Each evening we covered Mabel with several damp gauzes like a
shroud and finally with a thick white poly sheet. It became my habit
to uncover Mabel each morning. This was a whole new sensory
experience, and the powerful odor of a fixed body is something I’ll
By now Mabel had no skin but still, a familiar form. Today’s task was
to remove the superficial layer of fascia, which is what lends many of
us our shape. This is essentially your fat layer. We all have this layer,
some have a thicker layer than others. Mabel was a woman in her 80’s
and not a fat woman, so I was amazed to see how much of it there
Under the superficial layer is the musculature, and the difference
between these layers in some places is clearly defined. In other
places, the muscle and fat interlock like fingers and this “fuzz” of
connective tissue holds everything together. The body has so much of
this fuzz that I will refer and talk more about in following posts.
The superficial layer is mostly yellow and white. Each cadaver in
the room had a different color, but colors are very affected by the
embalming process so it’s hard to know what color your cadaver’s
superficial layer once was. We spent 6 hours pulling this layer away.
During this time, I realized that much of the work I do has less to do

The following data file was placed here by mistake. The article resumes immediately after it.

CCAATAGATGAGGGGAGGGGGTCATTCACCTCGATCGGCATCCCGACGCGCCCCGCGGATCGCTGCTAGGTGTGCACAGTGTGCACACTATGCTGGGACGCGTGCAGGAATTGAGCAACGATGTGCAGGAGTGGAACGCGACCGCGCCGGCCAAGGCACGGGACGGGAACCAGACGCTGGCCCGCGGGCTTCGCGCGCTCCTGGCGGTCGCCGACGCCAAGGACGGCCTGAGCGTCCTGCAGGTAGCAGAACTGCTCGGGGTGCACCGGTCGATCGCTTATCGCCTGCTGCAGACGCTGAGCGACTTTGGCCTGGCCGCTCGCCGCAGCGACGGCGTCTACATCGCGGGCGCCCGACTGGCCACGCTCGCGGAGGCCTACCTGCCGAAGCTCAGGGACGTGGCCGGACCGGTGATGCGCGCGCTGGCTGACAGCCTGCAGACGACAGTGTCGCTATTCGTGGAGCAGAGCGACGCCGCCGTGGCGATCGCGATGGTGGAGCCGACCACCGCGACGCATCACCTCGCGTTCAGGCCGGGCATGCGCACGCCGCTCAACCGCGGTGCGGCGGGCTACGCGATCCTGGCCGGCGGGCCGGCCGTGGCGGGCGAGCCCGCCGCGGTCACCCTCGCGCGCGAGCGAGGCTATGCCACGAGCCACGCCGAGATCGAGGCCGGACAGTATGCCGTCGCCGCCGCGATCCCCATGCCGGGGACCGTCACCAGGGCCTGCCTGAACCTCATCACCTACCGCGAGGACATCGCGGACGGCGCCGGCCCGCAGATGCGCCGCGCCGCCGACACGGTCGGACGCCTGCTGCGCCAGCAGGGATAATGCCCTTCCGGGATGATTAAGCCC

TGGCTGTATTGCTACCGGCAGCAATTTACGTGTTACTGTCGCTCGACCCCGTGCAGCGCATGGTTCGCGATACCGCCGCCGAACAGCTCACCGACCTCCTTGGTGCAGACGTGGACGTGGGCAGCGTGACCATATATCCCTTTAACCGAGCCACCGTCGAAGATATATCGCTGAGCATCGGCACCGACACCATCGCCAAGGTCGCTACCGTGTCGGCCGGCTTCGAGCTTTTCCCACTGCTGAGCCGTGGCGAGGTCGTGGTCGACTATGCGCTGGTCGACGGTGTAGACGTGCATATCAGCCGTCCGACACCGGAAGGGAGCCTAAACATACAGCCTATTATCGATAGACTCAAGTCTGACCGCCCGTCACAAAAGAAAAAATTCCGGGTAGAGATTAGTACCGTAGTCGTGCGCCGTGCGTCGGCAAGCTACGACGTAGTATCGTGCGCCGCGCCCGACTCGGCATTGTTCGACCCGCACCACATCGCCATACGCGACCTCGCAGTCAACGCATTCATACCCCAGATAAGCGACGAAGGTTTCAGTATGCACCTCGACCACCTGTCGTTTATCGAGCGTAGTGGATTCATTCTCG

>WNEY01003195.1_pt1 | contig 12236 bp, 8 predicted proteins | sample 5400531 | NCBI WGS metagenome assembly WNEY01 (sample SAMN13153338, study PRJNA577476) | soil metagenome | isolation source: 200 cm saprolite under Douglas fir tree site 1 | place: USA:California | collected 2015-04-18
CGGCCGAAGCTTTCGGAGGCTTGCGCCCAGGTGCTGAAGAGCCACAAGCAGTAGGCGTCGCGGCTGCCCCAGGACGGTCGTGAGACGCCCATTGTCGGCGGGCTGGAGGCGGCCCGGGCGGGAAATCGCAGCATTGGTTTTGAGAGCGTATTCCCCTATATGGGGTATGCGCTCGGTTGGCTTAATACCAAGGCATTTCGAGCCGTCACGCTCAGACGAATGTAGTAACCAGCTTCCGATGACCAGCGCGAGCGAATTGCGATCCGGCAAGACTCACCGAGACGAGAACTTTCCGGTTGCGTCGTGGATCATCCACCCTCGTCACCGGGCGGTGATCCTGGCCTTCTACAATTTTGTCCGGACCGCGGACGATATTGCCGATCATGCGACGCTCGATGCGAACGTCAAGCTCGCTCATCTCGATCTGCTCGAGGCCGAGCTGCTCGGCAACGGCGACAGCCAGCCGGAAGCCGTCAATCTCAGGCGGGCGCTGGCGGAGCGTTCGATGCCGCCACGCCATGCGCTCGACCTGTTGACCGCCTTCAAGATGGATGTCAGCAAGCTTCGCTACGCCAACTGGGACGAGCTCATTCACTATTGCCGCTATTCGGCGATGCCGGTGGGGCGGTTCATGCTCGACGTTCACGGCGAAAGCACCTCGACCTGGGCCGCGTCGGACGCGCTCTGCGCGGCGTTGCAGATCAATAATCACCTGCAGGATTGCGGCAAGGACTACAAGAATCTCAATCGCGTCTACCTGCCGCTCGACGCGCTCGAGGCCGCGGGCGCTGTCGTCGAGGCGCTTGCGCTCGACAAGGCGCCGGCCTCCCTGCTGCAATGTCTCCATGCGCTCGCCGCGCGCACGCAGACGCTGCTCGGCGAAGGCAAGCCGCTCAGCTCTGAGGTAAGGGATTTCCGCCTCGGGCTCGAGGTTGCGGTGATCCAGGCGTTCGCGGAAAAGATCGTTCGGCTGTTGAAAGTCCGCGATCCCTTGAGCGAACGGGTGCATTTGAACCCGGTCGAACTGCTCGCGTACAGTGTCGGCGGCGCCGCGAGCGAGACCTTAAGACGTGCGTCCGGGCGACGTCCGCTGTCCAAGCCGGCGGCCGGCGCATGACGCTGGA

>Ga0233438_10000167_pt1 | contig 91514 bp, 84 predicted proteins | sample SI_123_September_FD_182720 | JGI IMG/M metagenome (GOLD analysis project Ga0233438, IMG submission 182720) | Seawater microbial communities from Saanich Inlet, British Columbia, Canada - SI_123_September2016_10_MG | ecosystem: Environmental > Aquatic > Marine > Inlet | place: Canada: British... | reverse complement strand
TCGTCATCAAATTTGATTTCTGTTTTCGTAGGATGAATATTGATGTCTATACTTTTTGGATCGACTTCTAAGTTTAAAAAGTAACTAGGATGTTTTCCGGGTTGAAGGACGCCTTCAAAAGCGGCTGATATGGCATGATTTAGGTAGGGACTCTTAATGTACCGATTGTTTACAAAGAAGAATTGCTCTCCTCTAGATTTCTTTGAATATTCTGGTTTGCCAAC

with muscle, and everything to do with this layer of fat that I’d never
seen in an anatomy book. For some of us, much of what we are is this
layer. I mean this literally, in terms of percentage of body mass.
I was fascinated by how much foreign matter was in my hands. The
anatomy books ignored it, but it must be critical or else why would
it be right there in our hands? This is more than just simple fat. This
is a layer that does so much human work: information gathering and
transmission, protection and safety. This is sensing, insulation, a
support mechanism, and an internal network linked to the external
world, all wrapped in one piece, one very big piece of us.
As I worked with Mabel, I came to realize is that this layer is very
much the layer of vibration. (If you’ve been to a gong bath at the
office, you know that I’m fascinated with vibration.) It would be the
softest layer to work with that week, and gradually I realized what a
point of entry the superficial layer is, allowing external vibration or
stimuli to enter us, penetrate our shell.
Dr. Headley talked about what he learned conducting human cadaver
workshops over the past 20 years. This layer, he said, may also be
the layer of emotion. At the very least this layer informs our emotion.
Having only begun to know this layer of the body, I am still learning
what this might mean.
I started to wonder about my work. When there’s that many layers
between you and what you’re working on, are you able to affect these
layers in any significant way? I started to think of stroking a cat on
the back. The cat purrs. When I’m working on muscles, maybe it’s
similar. Maybe it’s more of an information exchange rather than me
doing some awesome mechanical thing. Muscles know how to relax
and contract; this is what muscles naturally do. I’m just encouraging
muscles to purr.
That day, I left the lab feeling spent and exhausted. I dreamed of
textures and yellow. My hands dreamt of the superficial layer, trying to
understand it, a journey that will continue.